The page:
Friday, March 23, 2012

Why Does CMS Not Confront the Institutional Nursing Home Bias Against People With Disabilities.

Why Does CMS Not Confront the Institutional Nursing Home Bias Against People With Disabilities. Information Bulletin #353 (3/2012)

The federal agency, the Centers for Medicare and Medicaid Services (CMS), funds virtually every nursing home in the country. Last week, CMS announced a “new initiative” which is aimed “to improve the quality of care for people residing in nursing homes.” However, this “new initiative” will neither prevent institutionalization nor transition people out of nursing homes. Nor does it even address those issues.

What is this “new initiative”? CMS states that “45% of hospital admissions among [nursing home residents] could have been avoided.” That’s 314,000 people with disabilities who reside in nursing homes funded by CMS who, due to the neglect of the nursing homes, wind up needing unnecessary – i.e., preventable -- hospitalizations!

Why has CMS proposed this “new initiative”? To save $2.6 billion in Medicaid and Medicare expenditures which CMS pays for these unnecessary hospitalizations of nursing home residents. The nursing homes do not pay – CMS and your States pay.

Obviously, “unnecessary hospitalizations” should be avoided. Many of these hospitalizations are from bedsores persons in nursing home develop. Why? People with disabilities are not repositioned on a regular basis in nursing homes. Why aren’t they? Take a guess. So CMS has a financial interest in not paying $2.6 billion in hospital costs for the nursing homes’ neglect.

Let’s look at what the CMS “new initiative” to prevent unnecessary hospitalizations will do:

1. “facilitate residents’ transitions to and from inpatient hospitals and nursing homes;”
2. “hire staff … to implement preventive services;” and
3. “work in cooperation with existing providers.”

Okay. Let’s focus on CMS’ financial interest as the primary motivating factor. Here are some suggestions that have been made for years, but for which CMS apparently does not deem important enough to address with a “new initiative.” Each one will produce significant financial savings, the obvious critical CMS motivating factor.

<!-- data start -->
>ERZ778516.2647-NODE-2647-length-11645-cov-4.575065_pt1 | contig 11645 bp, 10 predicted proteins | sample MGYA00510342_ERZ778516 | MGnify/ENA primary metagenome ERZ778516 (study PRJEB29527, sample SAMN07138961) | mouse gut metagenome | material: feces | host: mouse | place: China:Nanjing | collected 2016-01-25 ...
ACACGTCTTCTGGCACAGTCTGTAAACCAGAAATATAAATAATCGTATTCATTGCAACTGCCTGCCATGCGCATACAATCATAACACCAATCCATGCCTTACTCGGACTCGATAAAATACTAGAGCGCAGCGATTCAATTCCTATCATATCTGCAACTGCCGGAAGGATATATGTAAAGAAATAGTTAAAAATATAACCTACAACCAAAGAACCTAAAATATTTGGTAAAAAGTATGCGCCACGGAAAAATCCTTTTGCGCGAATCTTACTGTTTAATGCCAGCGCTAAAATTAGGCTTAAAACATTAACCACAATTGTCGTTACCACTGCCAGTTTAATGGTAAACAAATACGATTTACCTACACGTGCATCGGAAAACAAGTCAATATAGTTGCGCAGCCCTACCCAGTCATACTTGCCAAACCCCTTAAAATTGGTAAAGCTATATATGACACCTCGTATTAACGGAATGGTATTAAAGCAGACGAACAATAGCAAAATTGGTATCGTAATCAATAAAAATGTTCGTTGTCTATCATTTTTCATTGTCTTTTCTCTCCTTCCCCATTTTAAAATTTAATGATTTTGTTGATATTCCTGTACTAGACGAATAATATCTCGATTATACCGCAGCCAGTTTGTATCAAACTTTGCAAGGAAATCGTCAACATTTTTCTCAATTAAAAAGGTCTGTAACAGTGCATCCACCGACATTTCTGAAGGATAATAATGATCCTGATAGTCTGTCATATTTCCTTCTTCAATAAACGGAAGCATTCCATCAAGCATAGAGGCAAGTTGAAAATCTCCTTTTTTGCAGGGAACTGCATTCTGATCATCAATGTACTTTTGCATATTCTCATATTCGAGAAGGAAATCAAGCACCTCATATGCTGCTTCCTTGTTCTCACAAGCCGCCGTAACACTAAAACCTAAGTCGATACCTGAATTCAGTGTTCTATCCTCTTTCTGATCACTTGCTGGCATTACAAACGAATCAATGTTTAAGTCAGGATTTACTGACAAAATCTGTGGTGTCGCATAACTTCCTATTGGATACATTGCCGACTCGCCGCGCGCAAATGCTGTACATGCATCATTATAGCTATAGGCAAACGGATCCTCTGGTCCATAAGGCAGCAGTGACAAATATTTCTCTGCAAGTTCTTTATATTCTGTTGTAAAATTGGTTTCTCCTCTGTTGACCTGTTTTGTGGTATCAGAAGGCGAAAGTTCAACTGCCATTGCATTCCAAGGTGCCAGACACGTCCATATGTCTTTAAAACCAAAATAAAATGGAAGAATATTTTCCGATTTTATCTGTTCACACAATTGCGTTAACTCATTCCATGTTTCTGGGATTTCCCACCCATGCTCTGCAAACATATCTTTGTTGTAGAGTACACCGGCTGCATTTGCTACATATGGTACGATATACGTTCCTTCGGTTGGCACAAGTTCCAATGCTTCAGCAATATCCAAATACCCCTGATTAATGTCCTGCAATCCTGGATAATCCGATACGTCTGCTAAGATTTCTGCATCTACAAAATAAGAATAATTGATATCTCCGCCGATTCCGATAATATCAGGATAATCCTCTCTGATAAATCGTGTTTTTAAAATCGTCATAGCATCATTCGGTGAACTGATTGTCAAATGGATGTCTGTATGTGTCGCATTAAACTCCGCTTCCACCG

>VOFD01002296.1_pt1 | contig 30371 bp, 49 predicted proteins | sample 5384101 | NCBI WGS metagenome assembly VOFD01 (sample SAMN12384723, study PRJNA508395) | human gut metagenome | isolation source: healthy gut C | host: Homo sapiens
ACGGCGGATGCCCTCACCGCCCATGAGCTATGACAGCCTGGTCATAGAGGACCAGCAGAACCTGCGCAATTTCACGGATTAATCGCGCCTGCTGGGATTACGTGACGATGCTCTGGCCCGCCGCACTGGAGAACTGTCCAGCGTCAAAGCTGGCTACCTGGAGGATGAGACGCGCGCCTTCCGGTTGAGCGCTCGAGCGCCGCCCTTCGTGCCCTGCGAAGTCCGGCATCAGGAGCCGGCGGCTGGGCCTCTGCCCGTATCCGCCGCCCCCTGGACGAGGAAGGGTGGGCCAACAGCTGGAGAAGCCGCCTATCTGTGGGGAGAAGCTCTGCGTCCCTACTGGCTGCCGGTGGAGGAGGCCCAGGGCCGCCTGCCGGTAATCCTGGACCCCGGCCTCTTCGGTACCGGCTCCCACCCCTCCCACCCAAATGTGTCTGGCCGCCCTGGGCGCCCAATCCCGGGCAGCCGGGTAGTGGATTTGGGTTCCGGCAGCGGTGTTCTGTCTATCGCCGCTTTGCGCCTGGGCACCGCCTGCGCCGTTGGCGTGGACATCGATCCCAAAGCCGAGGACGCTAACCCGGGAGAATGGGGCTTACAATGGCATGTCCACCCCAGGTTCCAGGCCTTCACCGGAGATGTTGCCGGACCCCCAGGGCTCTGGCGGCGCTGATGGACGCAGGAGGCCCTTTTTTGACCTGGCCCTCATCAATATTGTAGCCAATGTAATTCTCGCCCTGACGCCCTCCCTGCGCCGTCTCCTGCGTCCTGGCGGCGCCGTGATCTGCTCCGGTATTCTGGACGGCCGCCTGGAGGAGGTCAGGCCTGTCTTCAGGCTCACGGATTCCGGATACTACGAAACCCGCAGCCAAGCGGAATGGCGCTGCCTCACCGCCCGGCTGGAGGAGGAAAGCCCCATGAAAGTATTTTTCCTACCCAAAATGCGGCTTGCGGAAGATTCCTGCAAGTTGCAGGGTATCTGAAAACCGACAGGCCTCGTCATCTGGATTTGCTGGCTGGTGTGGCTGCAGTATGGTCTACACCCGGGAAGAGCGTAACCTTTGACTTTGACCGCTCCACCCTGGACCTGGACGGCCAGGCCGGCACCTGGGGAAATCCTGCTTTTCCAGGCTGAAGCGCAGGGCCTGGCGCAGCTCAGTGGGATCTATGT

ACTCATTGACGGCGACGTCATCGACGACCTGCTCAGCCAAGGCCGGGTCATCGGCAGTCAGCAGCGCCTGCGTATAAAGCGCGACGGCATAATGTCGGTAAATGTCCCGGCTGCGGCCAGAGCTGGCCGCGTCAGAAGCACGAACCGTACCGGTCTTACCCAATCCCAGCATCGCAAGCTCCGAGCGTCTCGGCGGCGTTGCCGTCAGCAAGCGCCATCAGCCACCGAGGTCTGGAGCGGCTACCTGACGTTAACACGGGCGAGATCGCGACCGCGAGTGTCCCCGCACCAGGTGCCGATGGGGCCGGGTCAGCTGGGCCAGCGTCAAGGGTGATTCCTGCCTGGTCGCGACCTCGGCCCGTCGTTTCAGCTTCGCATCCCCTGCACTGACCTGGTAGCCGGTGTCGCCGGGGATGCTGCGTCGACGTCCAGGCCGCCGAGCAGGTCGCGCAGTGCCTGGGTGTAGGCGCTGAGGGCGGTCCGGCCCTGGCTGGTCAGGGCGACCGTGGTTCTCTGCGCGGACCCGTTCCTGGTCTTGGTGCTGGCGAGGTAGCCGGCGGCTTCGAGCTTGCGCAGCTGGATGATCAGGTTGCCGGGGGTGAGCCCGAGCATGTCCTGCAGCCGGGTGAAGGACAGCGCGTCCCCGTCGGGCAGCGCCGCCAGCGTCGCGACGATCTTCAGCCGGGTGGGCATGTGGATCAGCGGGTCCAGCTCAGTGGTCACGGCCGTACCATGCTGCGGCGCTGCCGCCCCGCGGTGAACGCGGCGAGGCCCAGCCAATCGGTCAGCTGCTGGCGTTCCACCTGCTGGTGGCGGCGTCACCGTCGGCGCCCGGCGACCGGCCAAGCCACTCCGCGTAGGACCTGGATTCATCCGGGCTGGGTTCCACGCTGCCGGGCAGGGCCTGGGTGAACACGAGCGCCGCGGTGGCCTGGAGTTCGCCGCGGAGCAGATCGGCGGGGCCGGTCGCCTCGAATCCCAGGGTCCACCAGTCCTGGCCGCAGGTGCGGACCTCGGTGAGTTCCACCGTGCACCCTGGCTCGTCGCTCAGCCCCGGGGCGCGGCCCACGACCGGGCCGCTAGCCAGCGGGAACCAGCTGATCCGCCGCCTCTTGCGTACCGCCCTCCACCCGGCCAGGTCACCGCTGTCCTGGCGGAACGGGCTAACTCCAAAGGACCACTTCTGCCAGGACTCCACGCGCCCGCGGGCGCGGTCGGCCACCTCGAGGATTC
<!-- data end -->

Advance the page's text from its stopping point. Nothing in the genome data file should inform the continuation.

First, about 60.8% of nursing home residents’ admissions come directly from acute care hospitals – that’s 803,743 people. Now these hospitals are required by CMS’ existing federal regulations to do “discharge planning” which is supposed to include community-based services. If this were really happening, then people with disabilities would be offered Medicare and Medicaid services in their own homes and in the community – not forced to go to a nursing home institution without being offered appropriate and adequate community-based services.

Where is the CMS “new incentive” to require acute care hospitals to really do this discharge planning? Why has CMS neither enforced its own existing regulations or developed an incentive so that people in acute care hospitals are at least offered appropriate and adequate services in their own homes and not only in nursing facilities?

Remember, one of the CMS’ “new initiative” proposed interventions to avoid unnecessary hospitalizations is to “facilitate residents’ transitions to and from inpatient hospitals and nursing homes”? Why not the same initiative to facilitate transition from acute care hospitals to our own homes instead of to nursing homes?

Second, the recent AARP Raising ExpectationsScorecard report noted that more than at least 201,531persons with disabilities could be “new users of Medicaid long-term care services” who “would first receive services in their home and community based settings instead of nursing homes.” Yes, at least 201,531 people received their first Medicaid benefits in nursing institutions, instead of in the community.